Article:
Mr. Noel arrived here with friends a few months after the earthquake, after hearing that jobs and money were plentiful. He lives in a lean-to, bathes in bug-infested water and picks coffee beans at an unrelenting pace under an unforgiving sun for about $3 a day.
Never did he imagine that the devastation he saw in Haiti would seem a step up, but at least there are friends willing to take him in while he tries to revive a meager business selling shoes on the street.
Dominican officials said they had gone out of their way to assuage the crisis in Haiti. The deportations, they insist, are aimed at recent arrivals and, in the case of numerous children found to have been smuggled in to beg or work as prostitutes, have been done with the help of nongovernmental organizations.
Alejandra Hernández, the minister counselor at the Dominican Embassy in Washington, said Dominican health authorities spent more than $11 million for emergency aid in the month after the earthquake, and $27 million in 2010. But refugees are now an economic burden, Ms. Hernández said, using health, police and other services.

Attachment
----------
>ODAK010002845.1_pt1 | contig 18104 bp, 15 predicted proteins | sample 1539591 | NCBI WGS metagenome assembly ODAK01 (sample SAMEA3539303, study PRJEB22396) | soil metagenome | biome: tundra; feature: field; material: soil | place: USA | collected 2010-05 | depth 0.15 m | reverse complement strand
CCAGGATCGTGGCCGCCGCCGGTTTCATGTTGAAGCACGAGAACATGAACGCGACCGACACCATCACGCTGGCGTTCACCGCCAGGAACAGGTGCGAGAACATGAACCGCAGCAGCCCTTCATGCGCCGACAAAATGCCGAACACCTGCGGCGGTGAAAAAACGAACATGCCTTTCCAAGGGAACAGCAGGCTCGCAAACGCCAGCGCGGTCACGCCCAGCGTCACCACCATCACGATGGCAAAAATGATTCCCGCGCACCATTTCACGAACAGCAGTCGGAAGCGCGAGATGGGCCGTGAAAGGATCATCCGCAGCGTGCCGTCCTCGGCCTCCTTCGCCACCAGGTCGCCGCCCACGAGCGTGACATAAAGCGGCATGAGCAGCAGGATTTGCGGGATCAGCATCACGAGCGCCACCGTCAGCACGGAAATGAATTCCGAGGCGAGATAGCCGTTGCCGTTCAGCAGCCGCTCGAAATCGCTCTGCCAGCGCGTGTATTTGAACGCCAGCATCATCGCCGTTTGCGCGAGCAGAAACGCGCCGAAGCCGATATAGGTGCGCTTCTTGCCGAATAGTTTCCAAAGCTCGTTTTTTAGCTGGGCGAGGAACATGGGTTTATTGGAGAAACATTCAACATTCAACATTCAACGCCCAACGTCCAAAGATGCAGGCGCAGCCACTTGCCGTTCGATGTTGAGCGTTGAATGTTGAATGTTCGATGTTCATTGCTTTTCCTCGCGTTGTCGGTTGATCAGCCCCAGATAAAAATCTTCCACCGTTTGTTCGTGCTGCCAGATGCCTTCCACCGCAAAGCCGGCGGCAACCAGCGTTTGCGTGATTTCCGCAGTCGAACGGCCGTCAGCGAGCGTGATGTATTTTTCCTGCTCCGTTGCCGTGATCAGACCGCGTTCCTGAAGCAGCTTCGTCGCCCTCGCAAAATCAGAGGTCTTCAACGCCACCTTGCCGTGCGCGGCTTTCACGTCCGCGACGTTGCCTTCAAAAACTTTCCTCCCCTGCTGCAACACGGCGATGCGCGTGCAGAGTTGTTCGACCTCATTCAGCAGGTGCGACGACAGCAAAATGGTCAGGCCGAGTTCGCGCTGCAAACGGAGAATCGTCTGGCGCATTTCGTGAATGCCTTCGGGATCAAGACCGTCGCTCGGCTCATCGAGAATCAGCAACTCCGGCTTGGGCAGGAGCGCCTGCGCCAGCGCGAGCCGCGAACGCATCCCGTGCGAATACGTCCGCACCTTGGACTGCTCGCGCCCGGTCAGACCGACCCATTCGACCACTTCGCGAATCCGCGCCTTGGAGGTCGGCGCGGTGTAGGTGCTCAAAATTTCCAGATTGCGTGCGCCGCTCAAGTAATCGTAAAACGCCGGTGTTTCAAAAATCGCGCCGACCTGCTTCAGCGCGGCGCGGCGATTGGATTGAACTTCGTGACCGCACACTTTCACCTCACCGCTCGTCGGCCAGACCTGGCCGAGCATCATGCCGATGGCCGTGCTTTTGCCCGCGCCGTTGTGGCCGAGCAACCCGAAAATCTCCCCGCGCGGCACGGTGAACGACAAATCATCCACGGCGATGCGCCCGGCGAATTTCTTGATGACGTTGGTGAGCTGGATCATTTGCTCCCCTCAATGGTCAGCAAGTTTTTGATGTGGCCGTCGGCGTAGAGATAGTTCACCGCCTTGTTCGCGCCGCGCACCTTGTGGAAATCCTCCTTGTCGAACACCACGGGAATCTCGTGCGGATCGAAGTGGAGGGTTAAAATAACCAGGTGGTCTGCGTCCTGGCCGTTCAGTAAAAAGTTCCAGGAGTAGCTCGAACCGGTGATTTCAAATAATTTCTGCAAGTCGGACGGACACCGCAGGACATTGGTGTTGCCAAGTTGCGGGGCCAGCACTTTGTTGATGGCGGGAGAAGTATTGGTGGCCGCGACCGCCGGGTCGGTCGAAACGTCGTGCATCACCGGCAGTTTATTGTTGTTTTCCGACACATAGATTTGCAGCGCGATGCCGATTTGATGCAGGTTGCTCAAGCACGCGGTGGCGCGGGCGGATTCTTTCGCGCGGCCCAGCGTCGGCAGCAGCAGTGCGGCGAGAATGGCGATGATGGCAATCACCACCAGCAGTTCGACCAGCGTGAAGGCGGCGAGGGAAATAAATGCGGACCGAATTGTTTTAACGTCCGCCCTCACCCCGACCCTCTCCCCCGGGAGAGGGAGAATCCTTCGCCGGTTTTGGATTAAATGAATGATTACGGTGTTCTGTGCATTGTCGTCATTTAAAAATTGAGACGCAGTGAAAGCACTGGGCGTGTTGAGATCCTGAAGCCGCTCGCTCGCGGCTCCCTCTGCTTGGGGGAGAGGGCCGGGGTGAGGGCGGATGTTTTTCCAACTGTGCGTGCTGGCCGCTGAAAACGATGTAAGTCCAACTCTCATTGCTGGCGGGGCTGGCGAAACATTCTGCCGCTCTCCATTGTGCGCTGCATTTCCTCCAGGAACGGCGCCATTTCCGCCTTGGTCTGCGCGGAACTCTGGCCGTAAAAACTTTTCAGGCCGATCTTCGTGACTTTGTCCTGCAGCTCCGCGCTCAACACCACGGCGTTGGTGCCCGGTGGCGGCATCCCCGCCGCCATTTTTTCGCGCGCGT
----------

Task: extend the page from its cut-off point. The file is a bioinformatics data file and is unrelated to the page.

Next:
Their arrival “follows a long-established pattern of economic migration, which for years has placed great demands on our country’s capacity,” she said, noting that in the first half of 2010, one-sixth of all live births in her country’s public hospitals were to Haitian mothers.
For Haitians in the Dominican Republic, life is getting tougher, which may be the point.
Gabriel G. Teodoro, 31, said he lost his job as a messenger at a law firm because he could not renew his national identity card. Although born in the Dominican Republic — and ignorant of the Haitian language or culture — he was turned away at the immigration office under the new law because his parents were illegal immigrants, Mr. Teodoro said.
“This country benefits from our labor, but I am being denied because of my Haitian heritage,” he said. His is one of dozens of cases human rights advocates are appealing.
On a recent morning here, a stream of Haitian migrants walked out from their hovels in the brush to fill a church and register to leave under the International Organization for Migration’s program.
Pedite François came clutching his 14-month-old daughter, Cedita. “It is hard to find work,” he said. “A day without work is a day without food.”
Reprinted from The New York Times, International, of Wednesday, August 31, 2011.